Published on Oct 8, 2015

This past Saturday, October 3, Raghavan Narasimhan passed away. Narasimhan was a beloved and highly respected member of the department of mathematics for over 40 years.

Narasimhan was an analyst’s analyst. Much of his work was in Several Complex Variables, but he had a deep interest in analytic number theory, as well. Besides his well known solution of the Levi problem for complex spaces (which was the topic of his 1962 ICM talk in Stockholm -- notable for being a year before he received his doctorate), other noteworthy achievements are his surprising proof in a 1960 paper that an open Riemann surface can be embedded in complex three-space as a closed analytic subvariety and his 1967 paper with Armand Borel showing that holomorphic maps to fixed-point-free quotients of bounded domains are determined by a base-point and the corresponding homomorphism on the fundamental group, which might well be the first paper which demonstrates the power of pluri-subharmonicity in attacking problems concerning monodromy.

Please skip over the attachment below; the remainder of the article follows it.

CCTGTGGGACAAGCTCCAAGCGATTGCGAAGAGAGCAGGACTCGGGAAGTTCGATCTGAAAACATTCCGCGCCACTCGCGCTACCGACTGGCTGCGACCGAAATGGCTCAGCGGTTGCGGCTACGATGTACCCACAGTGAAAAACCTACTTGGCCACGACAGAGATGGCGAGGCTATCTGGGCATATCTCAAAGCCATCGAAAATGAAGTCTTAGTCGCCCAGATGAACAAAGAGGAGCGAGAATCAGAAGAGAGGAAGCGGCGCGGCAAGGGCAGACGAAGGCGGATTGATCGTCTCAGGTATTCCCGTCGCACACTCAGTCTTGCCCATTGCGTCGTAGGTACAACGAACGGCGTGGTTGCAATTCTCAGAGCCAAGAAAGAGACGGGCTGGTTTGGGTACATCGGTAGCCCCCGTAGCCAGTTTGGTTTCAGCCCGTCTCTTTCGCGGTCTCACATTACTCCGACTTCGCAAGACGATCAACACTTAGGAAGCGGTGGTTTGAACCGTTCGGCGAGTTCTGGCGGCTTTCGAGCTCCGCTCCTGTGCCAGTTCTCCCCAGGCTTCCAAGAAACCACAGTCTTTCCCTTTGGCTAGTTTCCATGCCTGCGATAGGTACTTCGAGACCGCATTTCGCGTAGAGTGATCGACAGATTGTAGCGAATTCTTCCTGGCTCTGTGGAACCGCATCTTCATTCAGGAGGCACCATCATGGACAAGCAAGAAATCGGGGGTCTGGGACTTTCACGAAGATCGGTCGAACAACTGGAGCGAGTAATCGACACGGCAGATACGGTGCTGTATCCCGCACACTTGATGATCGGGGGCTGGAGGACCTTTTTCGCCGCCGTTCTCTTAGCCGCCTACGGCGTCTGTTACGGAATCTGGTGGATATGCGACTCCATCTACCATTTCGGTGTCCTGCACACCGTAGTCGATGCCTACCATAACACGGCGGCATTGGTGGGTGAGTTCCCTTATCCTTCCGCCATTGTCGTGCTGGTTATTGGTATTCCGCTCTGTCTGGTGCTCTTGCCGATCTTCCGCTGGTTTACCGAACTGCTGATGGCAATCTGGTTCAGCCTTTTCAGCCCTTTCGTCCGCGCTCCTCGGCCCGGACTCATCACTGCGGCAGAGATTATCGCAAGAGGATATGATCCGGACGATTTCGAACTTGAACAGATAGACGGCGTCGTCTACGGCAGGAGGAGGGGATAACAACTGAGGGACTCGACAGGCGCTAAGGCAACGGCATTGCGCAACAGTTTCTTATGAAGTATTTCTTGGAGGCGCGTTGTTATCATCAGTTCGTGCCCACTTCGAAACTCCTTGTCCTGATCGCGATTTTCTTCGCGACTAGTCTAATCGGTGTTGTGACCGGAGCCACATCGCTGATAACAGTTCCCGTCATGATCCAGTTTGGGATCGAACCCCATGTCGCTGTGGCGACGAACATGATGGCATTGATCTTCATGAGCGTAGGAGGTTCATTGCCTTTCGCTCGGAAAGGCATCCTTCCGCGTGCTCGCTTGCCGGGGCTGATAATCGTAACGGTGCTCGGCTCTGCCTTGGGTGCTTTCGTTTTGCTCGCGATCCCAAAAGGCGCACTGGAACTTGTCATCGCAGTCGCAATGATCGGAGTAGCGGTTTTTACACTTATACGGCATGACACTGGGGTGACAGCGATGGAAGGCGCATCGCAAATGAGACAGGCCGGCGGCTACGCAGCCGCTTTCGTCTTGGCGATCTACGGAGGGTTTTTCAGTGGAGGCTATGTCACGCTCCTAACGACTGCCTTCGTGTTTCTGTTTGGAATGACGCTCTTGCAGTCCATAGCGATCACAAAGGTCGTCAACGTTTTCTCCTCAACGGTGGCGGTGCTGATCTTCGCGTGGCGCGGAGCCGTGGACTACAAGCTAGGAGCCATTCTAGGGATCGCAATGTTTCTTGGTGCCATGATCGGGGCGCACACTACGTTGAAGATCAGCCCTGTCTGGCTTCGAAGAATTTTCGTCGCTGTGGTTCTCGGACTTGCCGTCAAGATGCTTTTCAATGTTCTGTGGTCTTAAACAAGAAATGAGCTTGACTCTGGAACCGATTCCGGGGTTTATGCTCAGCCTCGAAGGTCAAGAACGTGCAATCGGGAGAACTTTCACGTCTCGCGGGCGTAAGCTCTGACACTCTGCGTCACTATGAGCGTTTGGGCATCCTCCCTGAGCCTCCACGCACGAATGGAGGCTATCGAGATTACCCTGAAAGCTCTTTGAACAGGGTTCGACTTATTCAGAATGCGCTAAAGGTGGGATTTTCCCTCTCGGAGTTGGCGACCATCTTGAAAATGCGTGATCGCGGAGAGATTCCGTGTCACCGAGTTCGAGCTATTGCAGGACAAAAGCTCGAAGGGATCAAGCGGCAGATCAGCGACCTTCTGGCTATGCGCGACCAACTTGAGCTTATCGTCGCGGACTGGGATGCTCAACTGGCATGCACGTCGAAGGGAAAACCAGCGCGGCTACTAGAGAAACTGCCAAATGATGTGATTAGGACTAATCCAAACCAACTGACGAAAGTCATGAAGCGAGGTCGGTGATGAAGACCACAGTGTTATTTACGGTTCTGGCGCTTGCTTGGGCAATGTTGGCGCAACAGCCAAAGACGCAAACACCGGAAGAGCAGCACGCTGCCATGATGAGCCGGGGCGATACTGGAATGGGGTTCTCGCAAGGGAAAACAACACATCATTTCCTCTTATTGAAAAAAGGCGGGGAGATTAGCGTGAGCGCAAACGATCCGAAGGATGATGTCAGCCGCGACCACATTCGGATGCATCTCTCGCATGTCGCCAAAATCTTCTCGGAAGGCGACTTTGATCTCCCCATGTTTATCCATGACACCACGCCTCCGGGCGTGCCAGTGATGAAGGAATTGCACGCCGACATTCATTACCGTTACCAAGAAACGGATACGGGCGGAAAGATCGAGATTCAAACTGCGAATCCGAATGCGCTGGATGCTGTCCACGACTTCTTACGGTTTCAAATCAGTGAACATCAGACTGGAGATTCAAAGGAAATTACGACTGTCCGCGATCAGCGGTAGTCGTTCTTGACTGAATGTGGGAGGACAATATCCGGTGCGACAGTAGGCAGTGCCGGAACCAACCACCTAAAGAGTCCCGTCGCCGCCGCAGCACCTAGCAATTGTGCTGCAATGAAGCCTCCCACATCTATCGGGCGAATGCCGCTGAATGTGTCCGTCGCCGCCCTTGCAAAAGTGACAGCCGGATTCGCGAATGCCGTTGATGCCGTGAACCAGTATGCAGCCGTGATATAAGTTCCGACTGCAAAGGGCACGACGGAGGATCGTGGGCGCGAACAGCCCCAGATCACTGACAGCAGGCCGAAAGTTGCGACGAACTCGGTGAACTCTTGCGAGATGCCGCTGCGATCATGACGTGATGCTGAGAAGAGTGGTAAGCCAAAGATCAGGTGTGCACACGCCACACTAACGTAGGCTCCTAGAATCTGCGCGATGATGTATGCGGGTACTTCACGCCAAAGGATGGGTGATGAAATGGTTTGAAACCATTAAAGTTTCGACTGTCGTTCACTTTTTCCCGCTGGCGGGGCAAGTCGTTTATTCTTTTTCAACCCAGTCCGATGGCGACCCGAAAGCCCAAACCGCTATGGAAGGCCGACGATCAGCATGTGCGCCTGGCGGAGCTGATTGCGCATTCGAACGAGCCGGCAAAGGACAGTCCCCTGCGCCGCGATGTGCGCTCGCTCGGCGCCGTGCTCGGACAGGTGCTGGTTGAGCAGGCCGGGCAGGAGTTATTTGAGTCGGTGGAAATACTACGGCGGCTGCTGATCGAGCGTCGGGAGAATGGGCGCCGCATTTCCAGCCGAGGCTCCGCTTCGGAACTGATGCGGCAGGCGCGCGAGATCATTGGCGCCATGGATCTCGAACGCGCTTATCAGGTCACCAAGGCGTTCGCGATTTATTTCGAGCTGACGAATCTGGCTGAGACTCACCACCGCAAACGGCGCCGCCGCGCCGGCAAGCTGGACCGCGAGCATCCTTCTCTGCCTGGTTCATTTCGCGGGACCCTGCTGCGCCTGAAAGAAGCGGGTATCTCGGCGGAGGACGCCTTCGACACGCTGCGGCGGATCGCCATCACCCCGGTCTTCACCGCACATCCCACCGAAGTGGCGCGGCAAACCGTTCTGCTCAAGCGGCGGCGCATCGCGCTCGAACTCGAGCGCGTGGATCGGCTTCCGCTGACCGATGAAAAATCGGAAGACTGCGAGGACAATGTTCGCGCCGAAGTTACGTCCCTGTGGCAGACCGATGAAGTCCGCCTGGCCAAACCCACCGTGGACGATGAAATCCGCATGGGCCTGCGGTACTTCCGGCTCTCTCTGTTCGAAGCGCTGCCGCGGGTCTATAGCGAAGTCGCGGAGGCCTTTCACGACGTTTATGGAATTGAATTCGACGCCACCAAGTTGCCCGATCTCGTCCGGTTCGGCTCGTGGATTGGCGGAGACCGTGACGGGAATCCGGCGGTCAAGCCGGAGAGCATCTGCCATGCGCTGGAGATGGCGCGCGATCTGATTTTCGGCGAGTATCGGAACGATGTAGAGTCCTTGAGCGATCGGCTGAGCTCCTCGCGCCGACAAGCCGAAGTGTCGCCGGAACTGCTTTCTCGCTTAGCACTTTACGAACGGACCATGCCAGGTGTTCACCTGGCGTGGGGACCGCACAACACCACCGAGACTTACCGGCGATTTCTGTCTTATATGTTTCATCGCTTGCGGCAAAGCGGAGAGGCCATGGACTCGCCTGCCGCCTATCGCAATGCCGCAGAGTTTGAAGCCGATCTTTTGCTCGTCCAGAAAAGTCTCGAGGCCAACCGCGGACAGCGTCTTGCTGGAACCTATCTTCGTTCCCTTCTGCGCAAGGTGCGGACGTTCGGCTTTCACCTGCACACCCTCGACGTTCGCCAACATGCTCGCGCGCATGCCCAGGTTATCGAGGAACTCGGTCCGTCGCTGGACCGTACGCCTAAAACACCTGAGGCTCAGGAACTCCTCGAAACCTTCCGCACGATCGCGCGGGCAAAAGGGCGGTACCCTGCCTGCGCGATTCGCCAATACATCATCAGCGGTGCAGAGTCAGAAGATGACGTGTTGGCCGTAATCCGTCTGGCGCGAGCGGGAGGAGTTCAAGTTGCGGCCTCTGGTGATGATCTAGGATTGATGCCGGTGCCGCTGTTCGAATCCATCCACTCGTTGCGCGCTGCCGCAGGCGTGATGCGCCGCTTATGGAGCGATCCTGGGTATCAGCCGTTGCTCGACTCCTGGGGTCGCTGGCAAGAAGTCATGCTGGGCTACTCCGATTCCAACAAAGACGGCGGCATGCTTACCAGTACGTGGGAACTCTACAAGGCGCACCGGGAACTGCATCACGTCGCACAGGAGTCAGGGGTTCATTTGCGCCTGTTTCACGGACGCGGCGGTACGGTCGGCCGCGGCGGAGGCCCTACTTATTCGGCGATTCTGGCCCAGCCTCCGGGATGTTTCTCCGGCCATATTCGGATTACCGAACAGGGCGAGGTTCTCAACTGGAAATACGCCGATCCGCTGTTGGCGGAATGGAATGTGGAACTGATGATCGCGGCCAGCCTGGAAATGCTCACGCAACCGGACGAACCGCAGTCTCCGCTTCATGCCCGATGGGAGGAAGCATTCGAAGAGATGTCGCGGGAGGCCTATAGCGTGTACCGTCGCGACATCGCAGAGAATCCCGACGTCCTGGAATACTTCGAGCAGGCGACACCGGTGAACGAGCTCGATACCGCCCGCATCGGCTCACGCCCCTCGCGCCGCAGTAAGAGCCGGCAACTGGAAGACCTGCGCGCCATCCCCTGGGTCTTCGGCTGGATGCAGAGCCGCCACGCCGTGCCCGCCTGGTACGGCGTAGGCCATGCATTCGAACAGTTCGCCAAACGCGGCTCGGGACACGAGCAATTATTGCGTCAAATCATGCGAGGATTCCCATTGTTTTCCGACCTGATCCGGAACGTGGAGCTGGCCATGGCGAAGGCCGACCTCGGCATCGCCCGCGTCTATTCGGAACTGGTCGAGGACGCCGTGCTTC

His papers with K.Chandrasekharan on Approximate Functional Equations, subsequently found applications to automorphic forms. In the 1990s, Narasimhan and Charles Fefferman wrote a series of joint papers on the borderline of analysis and real algebraic geometry. Their results answered questions arising in the work of A. Parmeggiani on the symplectic geometry associated to the symbol of a pseudodifferential operator. The phenomena are subtle and surprising and the proof is formidable and related to a remarkable collection of geometric and analytic ideas.

Narasimhan was a friend to many in the math department. We appreciated his unique view of the world and his exquisite and uncompromising taste in mathematics. His love of mathematics never diminished even when he had stopped doing much research himself. He was fascinated by the work on twin primes and was immersing himself in the work of Maynard in recent months.

Given his achievements, it is not surprising that he received accolades from the profession. One noteworthy example is an honorary doctorate from the University of Geneva, the citation for which can be found here.

Narasimhan is survived by his wife Lynn, his spouse of more than 45 years, who is a mathematician at DePaul.